Skandi Pacific’s aft deck securing chain arrangement
In the early hours of 14 July 2015, the offshore support vessel (OSV) Skandi Pacific was loading cargo containers from the semi-submersible oil rig Atwood Osprey at its offshore location, about 90 miles north-west off Dampier. Shortly after 0505, cargo transfer was stopped due to worsening weather conditions. Skandi Pacific was moved 30 m away from the rig with the rough seas still on its port quarter. Two crewmembers then began securing cargo on the vessel’s aft deck.
While securing the cargo, the crewmembers slackened the securing chain they had used to secure the containers on the starboard side to better secure the entire stow. At about 0523, two large waves came over Skandi Pacific’s open stern, shifting the unsecured containers forward. One of the crewmembers was trapped between the moving containers, chains and a skip and suffered fatal crush injuries.
The CCTV frame at 0519
The ATSB investigation found that the risks associated with securing the cargo in the prevailing weather conditions on 14 July had not been adequately assessed. The fatally injured man was standing in a dangerous location near the unsecured cargo containers when they shifted.
The investigation identified that Skandi Pacific’s safety management system (SMS) procedures for working/securing cargo on deck in poor weather were inadequate with no clearly defined weather limits. Further, there were no clearly defined limits for excessive water on deck that necessitated stopping operations, leaving individuals to make difficult, and necessarily subjective, decisions about whether or not to stop work.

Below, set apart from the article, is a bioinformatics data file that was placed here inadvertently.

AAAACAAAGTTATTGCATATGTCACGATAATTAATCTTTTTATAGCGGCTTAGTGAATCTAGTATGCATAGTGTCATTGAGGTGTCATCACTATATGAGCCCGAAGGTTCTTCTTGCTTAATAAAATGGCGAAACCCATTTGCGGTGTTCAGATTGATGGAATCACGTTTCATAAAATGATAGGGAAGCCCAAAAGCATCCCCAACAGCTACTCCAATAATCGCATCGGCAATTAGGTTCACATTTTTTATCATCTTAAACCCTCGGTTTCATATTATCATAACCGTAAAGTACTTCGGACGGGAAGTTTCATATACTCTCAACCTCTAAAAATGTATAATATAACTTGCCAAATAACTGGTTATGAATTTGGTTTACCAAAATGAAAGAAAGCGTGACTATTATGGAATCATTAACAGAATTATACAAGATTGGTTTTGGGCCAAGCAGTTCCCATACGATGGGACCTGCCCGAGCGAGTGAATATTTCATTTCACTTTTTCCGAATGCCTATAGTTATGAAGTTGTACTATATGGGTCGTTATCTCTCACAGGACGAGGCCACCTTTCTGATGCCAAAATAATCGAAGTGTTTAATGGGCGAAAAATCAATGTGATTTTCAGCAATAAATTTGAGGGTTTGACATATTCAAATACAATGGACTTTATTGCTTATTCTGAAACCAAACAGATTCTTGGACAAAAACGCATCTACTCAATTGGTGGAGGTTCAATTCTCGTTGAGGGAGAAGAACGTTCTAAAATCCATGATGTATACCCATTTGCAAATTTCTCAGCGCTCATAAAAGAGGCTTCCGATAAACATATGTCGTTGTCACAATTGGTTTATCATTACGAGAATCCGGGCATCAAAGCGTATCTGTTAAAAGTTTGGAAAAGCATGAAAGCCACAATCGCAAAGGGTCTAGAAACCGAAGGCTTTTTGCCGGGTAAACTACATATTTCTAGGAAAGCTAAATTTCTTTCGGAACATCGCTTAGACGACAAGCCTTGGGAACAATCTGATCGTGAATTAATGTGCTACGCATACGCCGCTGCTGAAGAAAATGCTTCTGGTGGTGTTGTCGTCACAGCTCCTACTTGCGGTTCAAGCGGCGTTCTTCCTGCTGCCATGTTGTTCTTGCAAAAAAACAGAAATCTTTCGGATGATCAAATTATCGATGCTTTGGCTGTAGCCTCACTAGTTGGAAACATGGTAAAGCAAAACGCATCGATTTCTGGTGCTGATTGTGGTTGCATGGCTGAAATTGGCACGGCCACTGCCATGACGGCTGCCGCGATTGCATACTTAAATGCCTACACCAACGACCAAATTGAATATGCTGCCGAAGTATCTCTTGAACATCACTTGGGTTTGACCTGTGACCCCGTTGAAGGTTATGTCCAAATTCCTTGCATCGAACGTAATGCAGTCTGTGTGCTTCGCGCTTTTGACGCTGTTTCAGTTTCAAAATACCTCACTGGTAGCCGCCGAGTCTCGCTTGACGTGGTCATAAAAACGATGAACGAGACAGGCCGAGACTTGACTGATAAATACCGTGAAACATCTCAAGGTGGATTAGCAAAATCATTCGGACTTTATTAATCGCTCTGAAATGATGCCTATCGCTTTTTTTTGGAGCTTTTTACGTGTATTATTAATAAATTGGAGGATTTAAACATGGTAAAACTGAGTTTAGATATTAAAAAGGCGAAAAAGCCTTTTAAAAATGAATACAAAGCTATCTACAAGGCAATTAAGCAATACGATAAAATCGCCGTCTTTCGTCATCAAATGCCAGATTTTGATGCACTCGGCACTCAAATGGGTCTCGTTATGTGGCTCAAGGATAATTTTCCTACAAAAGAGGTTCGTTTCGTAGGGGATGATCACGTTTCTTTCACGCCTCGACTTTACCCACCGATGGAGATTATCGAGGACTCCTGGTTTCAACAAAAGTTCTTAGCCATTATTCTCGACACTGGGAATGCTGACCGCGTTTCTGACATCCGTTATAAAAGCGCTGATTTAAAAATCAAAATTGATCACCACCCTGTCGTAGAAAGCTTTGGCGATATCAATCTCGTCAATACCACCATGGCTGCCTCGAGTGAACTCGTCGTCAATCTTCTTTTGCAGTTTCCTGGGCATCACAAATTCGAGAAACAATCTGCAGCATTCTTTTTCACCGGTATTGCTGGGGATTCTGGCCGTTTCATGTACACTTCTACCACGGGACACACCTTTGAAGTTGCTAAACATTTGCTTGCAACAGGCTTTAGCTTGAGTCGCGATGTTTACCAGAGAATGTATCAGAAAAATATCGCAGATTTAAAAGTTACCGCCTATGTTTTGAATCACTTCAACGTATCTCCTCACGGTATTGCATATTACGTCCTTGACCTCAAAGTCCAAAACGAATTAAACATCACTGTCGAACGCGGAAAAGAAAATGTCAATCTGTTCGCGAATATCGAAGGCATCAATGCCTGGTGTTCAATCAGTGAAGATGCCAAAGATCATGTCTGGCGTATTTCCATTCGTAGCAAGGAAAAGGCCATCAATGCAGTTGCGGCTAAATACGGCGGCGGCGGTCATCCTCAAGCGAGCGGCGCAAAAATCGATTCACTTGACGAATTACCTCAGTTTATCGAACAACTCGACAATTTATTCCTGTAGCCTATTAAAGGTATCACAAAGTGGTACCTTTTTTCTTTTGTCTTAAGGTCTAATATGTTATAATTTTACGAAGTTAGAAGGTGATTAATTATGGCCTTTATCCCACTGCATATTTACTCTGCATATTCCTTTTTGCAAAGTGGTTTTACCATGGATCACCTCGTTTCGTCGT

The ATSB also found that Skandi Pacific’s managers had not adequately assessed the inherent high risks associated with seas coming over the vessel’s open stern when work, including cargo handling operations, was being undertaken on its aft deck.
Proactive safety action by Skandi Pacific’s managers to avoid a similar accident includes improved cargo handling practices across its OSV fleet. Amongst these measures are updated procedures for working in adverse weather and cargo loading, including specific weather condition limits. In addition, existing risk assessments for offloading deck cargo at installations have been updated to include a section on risks associated with securing cargo.
The safety action taken by the vessel’s managers has adequately addressed the safety issues related to cargo handling/securing in adverse weather. The action taken has partially addressed the safety issue with regard to open stern vessels.
Therefore, the ATSB has issued a safety recommendation to the vessel’s managers to undertake further work which addresses the risks associated with the use of vessels with open sterns. The ATSB has also issued a safety advisory notice to shipmasters, owners, and operators of OSV’s to highlight the risks posed by the open stern vessels to the industry more broadly.
Line of sight of Skandi Pacific’s aft deck from the Bridge
Offshore support vessel operations are inherently high risk because they often occur in exposed locations in a particularly dynamic environment. Multiple factors, including the weather conditions, schedule requirements, time of day, limited crew numbers, restrictions due to vessel design and systems, amongst others, add complexity to operations. Therefore, risk assessments are critical, with the weather and its impact on factors, such an open stern is invariably a vital consideration.
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